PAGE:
I decided that for this tutorial I will be adding a lot more detail shots throughout the process so that you can get a better idea of how loose my brushwork really is. A lot of times when people see my work they say "that is a photo" or "he painted on top of a photo," which I think is funny because my work is actually quite loose. I wanted to show that you can achieve a "photo real" illustration not by adding tons of detail, but by getting the shapes, colors, and values correct. If you can get these things correct you can paint very loose and still create a very lifelike and believable piece. There are tons of artists that do this, like Craig Mullins, Richard Schmid, and John Singer Sargent.
The first step is to always put in your main shapes! This will help you organize your composition and give you a starting point from which you can build your illustration. The brush I am using for the block-in is just a Photoshop default brush with the "other dynamics" set to pen pressure for opacity. I don't even worry about making my shapes refined, I just leave them very loose because I know I will be coming back and refining them later. I want to get this step done in a few seconds.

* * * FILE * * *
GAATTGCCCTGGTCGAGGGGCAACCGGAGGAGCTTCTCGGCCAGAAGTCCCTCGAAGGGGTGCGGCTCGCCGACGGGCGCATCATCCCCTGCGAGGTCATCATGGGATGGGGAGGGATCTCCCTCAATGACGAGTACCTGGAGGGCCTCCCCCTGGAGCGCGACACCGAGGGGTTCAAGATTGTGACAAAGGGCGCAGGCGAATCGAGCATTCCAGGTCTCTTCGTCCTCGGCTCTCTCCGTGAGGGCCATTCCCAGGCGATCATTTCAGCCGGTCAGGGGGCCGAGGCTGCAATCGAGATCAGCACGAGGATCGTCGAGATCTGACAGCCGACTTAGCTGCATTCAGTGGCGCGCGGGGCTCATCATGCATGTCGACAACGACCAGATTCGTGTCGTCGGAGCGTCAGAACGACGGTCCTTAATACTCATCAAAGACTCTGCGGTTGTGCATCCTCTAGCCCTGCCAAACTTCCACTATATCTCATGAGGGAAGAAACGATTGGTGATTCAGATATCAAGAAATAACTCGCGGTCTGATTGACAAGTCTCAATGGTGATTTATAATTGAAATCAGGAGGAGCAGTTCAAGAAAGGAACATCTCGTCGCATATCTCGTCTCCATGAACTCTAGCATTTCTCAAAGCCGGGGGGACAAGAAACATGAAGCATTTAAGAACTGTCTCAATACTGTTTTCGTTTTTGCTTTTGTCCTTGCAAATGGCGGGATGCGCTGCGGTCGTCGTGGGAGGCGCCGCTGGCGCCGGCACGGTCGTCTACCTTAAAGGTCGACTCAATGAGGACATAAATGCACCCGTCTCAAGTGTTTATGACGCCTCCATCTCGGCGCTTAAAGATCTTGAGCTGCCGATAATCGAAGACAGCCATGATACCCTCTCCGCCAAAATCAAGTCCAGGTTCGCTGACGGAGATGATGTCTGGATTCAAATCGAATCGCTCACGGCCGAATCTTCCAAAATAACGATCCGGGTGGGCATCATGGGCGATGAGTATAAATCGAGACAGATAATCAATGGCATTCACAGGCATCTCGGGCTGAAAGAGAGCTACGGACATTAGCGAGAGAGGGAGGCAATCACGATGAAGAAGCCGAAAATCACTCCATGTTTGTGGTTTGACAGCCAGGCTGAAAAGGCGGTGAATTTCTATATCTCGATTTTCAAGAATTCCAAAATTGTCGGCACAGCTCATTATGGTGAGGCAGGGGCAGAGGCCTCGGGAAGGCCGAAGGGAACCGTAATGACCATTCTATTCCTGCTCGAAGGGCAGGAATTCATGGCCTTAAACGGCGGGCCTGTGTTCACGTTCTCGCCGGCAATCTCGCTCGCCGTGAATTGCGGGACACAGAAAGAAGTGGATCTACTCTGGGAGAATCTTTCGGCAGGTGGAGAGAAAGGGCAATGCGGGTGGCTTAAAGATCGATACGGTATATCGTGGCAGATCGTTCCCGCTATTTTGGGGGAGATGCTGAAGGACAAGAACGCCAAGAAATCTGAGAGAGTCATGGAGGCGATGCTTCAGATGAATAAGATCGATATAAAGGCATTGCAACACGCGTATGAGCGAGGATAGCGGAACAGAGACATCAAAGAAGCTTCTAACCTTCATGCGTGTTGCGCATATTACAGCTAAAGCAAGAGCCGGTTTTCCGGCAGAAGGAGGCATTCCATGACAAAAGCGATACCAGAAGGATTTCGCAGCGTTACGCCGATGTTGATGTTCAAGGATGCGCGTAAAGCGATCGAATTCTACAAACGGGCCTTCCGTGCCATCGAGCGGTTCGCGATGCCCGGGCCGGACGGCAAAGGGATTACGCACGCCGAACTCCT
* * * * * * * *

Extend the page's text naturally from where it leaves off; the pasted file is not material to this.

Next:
Using the same brush, I start laying down the base colors for the light and shadow side of the building. I make sure that I work at about 25-50% of the viewable file size and do not zoom in until much later (if at all). My working file size is around 2800x2000 pixels.